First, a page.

Program III The thrill of passion 

  • L. Janáček – String Quartet no. 1 Kreutzer Sonata
  • L. van Beethoven – Grosse Fuge Op. 133
  • L. Janáček – String Quartet no. 2 Intimate Letters
OR
  • D. Shostakovich – Piano Quintet Op. 57 with Hannes Minnaar

Beethoven, Janáček and Shostakovich: all composers that bared their souls in music. Three intense, extremely emotional personalities whose music was marked by the passion of their lives. Janáček based his first string quartet, the Kreutzer Sonata, on the novella of the same name by Leo Tolstoy. Tolstoy’s main character is driven crazy by Beethoven’s Kreutzer Sonata. His second quartet, Intimate Letters, references a long and ardent exchange of letters between the composer himself and the married Kamila Stösslová, who also happened to be 38 years younger. Beethoven’s life also famously included an unattainable woman known to us only through a letter in which he called her his “Immortal Beloved”. Janáček’s music displays a strong connection to Beethoven: phrases that run short of breath, abruptly broken off melodies and extreme outbursts. Shostakovich’s Piano Quintet, composed in 1940, is considered one of his best works. The music has its roots in the classical tradition from Bach to Beethoven. The first two movements are respectively a long prelude and a fugue. Even so, the music clearly is born of the time and place in which he lived: the communist regime of the Soviet Union. The fear and violence of his time are both audible and palpable in this intensely moving music.

Program IV Dudok & Vincent van Amsterdam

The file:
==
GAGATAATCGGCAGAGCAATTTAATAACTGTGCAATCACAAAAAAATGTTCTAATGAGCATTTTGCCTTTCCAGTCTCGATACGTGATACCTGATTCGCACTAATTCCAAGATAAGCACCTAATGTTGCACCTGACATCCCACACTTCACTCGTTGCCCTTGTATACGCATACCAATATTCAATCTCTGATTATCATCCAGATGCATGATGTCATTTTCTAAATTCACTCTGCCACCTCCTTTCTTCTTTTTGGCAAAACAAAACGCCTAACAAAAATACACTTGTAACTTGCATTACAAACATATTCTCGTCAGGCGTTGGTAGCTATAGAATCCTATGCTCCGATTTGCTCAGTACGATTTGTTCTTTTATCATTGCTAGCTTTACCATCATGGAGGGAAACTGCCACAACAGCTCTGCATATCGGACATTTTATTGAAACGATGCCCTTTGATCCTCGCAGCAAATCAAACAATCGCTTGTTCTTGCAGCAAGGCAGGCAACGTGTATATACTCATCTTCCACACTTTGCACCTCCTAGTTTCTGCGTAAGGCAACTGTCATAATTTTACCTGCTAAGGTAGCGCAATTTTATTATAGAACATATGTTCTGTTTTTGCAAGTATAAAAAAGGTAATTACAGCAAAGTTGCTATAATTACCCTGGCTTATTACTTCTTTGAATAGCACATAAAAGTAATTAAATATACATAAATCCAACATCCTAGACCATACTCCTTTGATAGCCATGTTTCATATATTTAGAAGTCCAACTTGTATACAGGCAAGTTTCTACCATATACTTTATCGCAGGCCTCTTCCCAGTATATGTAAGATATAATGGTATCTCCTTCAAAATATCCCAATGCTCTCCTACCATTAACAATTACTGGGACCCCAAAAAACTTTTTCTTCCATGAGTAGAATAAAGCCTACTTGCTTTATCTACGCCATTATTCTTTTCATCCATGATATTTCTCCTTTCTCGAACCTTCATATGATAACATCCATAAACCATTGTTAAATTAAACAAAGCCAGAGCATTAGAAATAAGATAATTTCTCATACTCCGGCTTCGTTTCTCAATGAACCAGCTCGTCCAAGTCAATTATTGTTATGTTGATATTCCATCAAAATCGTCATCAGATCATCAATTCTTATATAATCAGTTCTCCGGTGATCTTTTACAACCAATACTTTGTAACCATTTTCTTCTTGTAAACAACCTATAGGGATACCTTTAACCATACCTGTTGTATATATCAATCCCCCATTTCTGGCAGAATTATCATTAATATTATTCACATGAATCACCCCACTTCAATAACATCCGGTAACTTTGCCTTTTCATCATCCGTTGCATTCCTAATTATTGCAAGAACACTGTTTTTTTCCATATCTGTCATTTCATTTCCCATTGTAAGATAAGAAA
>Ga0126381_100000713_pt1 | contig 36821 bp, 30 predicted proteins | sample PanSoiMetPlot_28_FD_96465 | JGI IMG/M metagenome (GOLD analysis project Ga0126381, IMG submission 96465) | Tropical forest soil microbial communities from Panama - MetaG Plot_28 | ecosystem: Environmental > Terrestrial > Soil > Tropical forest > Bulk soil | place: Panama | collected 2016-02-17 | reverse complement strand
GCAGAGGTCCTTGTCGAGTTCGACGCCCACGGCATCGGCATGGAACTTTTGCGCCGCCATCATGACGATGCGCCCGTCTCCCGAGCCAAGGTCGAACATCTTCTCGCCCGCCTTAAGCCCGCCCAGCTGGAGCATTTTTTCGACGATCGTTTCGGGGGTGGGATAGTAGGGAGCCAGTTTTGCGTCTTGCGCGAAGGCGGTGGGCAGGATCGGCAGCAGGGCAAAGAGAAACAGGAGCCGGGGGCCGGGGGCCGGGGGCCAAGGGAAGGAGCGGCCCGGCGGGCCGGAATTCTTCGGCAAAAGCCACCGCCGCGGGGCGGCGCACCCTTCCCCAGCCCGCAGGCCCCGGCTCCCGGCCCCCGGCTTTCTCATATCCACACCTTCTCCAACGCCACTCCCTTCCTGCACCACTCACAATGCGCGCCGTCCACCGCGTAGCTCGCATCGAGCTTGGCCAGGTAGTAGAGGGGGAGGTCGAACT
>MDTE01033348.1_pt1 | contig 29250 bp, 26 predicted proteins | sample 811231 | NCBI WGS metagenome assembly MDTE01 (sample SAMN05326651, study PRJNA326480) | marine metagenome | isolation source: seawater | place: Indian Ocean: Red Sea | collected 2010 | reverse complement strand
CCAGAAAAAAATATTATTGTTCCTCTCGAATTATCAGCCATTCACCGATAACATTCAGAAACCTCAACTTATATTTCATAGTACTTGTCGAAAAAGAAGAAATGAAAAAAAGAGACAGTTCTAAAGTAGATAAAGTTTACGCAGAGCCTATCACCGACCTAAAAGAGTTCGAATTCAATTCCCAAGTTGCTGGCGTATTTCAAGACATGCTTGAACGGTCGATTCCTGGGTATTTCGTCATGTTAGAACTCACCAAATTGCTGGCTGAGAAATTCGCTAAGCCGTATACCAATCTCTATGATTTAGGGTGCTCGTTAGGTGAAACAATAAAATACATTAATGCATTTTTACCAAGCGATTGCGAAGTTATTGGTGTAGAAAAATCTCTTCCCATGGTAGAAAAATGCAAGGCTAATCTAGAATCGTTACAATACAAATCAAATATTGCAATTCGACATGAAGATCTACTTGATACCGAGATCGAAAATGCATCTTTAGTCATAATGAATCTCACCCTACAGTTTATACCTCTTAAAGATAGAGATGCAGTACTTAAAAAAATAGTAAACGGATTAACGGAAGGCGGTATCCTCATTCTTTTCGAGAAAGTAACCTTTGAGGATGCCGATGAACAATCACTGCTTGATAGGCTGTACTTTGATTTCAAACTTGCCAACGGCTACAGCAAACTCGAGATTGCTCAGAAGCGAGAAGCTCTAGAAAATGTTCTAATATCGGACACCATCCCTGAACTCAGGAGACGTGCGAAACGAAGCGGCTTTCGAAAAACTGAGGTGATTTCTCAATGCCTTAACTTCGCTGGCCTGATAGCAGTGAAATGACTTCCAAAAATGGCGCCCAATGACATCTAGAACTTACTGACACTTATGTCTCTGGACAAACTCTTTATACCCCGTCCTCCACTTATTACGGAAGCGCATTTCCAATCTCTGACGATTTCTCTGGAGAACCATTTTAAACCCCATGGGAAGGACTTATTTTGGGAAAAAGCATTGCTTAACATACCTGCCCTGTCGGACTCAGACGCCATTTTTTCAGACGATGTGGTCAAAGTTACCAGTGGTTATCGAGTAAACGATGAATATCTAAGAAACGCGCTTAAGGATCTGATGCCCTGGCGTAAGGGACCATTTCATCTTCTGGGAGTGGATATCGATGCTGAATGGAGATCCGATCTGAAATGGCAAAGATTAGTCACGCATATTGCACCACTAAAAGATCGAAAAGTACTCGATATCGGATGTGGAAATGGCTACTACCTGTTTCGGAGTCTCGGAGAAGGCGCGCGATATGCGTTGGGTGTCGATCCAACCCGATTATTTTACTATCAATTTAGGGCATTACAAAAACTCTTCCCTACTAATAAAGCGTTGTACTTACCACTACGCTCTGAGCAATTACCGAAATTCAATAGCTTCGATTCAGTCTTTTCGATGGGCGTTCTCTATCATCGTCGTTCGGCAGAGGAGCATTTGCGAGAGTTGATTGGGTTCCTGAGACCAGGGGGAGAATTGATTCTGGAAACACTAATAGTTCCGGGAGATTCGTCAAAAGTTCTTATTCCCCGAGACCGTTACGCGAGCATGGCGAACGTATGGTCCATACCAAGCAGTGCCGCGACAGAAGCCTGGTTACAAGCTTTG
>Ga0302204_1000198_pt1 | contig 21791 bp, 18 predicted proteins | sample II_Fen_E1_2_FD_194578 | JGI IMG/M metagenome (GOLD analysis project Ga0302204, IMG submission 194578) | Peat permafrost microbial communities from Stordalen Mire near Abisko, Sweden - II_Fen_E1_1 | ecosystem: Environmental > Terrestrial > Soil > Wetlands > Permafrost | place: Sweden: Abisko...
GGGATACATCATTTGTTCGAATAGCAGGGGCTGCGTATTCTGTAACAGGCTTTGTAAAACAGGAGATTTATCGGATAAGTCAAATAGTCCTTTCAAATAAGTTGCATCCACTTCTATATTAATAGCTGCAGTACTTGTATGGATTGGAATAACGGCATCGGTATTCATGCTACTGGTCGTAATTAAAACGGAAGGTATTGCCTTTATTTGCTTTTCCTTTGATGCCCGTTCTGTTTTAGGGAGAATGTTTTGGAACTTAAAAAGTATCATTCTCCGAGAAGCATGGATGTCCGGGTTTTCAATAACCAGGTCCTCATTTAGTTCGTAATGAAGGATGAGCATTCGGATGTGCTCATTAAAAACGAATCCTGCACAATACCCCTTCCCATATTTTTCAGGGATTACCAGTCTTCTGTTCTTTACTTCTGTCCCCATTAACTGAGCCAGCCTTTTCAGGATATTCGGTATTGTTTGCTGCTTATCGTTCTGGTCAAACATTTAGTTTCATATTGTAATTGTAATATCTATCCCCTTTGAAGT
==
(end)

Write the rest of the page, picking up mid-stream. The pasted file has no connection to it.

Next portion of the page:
• J.S. Bach – Organ Concerto BWV 1052 arr. for Accordeon & String Quartet
  • L. van Beethoven – Grosse Fuge Op. 133
  • S. Gubaidulina- Silenzio for Violin, Cello & Bayan
  • R. Wagner – Ouverture Tristan & Isolde arr. for Accordeon & String Quartet by Max Knigge (world premiere)

It is likely that Bach first composed his BWV 1051 as a violin concerto but the work has survived in versions for harpsichord or organ and orchestra. Together with accordionist Vincent van Amsterdam, the Dudok Quartet Amsterdam gives Bach’s work a new twist in a dynamic version for accordion and string quartet. In an arrangement of the overture from Wagner’s Tristan und Isolde, Dudok and Van Amsterdam prove that the combination of string quartet and accordion can be transformed into a complete symphony orchestra. As a link between these two extremes, Dudok performs Beethoven’s Grosse Fuge. These three works of orchestral grandeur are flanked by the tranquility of Silenzio by Gubaidulina. This is music which searches constantly for emptiness and holds a mirror up to grand gesture.

Other repertoire 2018-2019

  • J. Haydn – String Quartets Op.20 (selection)
  • L. van Beethoven – String Quartet Op. 59 no. 2 in E minor
  • L. Van Beethoven – String Quartet Op. 132 in A minor
  • H. Pfitzner – String Quartet Op. 36 in C# minor
  • S. Taneyev – String Quintet Op. 16 in C major